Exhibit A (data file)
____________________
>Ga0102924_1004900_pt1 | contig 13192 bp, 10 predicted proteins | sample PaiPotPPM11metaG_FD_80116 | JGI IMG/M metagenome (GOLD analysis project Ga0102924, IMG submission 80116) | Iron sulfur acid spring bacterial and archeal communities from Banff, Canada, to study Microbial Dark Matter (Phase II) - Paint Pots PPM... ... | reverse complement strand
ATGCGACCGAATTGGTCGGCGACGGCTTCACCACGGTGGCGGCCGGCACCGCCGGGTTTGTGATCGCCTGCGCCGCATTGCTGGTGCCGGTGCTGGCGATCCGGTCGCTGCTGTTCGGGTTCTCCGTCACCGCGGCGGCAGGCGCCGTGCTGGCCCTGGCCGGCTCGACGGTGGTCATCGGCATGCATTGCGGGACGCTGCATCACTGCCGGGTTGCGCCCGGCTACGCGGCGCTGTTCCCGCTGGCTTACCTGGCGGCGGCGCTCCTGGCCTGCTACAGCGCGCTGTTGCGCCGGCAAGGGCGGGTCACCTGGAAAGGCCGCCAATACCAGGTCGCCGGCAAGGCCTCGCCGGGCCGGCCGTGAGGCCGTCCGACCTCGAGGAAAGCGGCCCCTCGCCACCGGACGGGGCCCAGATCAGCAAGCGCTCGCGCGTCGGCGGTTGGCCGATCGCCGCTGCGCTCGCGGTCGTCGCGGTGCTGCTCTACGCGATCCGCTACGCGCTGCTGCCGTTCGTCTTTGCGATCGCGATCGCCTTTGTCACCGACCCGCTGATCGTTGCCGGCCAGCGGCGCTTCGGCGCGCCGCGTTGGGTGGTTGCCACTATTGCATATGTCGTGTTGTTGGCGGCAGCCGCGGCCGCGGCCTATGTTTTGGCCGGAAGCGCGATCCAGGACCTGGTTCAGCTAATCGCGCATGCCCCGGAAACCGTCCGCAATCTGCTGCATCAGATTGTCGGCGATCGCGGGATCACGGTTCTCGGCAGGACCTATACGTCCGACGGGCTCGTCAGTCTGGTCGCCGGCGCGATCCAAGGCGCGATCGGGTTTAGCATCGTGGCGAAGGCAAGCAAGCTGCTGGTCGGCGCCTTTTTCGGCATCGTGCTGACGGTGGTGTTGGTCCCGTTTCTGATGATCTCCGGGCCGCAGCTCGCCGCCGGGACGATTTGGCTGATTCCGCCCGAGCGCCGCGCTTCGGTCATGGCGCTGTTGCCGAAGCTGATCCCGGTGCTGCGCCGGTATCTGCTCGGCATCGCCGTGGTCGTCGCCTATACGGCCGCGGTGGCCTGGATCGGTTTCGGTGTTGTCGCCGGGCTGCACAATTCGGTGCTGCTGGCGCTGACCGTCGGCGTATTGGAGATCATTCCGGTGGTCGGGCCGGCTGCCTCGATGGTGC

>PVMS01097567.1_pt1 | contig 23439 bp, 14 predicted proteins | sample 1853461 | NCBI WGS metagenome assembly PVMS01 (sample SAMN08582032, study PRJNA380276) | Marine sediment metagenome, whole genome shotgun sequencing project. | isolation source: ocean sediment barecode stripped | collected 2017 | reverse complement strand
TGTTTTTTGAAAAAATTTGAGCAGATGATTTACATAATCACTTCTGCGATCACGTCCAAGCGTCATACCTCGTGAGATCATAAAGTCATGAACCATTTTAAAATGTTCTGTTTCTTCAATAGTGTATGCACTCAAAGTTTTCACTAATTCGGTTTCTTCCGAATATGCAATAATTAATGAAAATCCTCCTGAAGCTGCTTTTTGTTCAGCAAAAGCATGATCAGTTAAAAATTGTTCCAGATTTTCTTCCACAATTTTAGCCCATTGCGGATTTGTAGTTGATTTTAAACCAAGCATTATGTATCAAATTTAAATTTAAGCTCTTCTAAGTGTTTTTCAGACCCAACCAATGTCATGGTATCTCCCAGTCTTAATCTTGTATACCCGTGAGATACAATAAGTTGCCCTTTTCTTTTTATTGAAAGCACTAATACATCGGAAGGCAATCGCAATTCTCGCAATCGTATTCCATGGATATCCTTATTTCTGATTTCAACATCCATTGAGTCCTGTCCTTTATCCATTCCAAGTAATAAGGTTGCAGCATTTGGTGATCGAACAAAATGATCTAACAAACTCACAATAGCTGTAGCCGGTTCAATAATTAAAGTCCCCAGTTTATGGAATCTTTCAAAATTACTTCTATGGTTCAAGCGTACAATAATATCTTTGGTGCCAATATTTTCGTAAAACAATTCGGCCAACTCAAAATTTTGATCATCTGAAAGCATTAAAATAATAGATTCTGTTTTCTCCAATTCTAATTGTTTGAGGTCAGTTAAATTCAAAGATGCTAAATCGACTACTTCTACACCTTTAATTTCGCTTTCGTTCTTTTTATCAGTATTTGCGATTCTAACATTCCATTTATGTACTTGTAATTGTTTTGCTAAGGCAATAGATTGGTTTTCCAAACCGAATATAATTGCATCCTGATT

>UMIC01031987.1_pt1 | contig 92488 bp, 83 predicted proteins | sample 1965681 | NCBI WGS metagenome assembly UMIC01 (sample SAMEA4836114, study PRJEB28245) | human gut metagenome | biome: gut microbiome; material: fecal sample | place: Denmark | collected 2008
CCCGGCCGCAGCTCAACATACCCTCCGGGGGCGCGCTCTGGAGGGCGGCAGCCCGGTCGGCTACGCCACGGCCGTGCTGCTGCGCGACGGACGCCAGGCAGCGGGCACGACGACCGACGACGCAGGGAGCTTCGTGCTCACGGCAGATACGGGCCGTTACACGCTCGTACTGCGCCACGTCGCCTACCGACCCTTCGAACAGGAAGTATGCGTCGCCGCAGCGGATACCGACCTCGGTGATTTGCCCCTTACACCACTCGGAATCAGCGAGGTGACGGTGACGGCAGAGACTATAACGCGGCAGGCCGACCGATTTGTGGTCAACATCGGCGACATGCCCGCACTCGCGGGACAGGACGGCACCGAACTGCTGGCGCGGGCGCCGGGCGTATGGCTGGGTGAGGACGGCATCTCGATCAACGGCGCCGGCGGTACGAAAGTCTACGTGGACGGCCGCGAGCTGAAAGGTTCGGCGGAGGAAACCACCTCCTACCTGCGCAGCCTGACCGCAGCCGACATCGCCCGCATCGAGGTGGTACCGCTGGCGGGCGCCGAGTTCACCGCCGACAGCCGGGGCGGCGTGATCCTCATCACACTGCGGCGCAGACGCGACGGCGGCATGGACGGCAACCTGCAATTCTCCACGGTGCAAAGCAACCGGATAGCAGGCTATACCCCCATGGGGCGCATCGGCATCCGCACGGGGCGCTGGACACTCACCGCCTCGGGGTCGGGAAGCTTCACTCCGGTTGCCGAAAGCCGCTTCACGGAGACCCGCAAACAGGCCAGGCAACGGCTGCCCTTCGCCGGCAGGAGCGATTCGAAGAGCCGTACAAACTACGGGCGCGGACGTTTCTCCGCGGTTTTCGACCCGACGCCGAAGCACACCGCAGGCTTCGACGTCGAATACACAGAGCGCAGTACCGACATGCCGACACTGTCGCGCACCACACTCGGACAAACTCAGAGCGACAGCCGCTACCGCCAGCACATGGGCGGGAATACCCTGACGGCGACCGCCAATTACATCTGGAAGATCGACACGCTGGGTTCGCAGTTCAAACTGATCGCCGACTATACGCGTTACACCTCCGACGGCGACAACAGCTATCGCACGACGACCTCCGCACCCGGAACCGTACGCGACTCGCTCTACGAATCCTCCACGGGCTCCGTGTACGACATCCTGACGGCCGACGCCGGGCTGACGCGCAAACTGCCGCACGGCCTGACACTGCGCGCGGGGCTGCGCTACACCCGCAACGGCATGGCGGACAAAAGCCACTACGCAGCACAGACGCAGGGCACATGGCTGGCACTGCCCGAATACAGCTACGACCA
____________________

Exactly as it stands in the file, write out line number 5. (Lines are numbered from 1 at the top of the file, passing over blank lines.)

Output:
>UMIC01031987.1_pt1 | contig 92488 bp, 83 predicted proteins | sample 1965681 | NCBI WGS metagenome assembly UMIC01 (sample SAMEA4836114, study PRJEB28245) | human gut metagenome | biome: gut microbiome; material: fecal sample | place: Denmark | collected 2008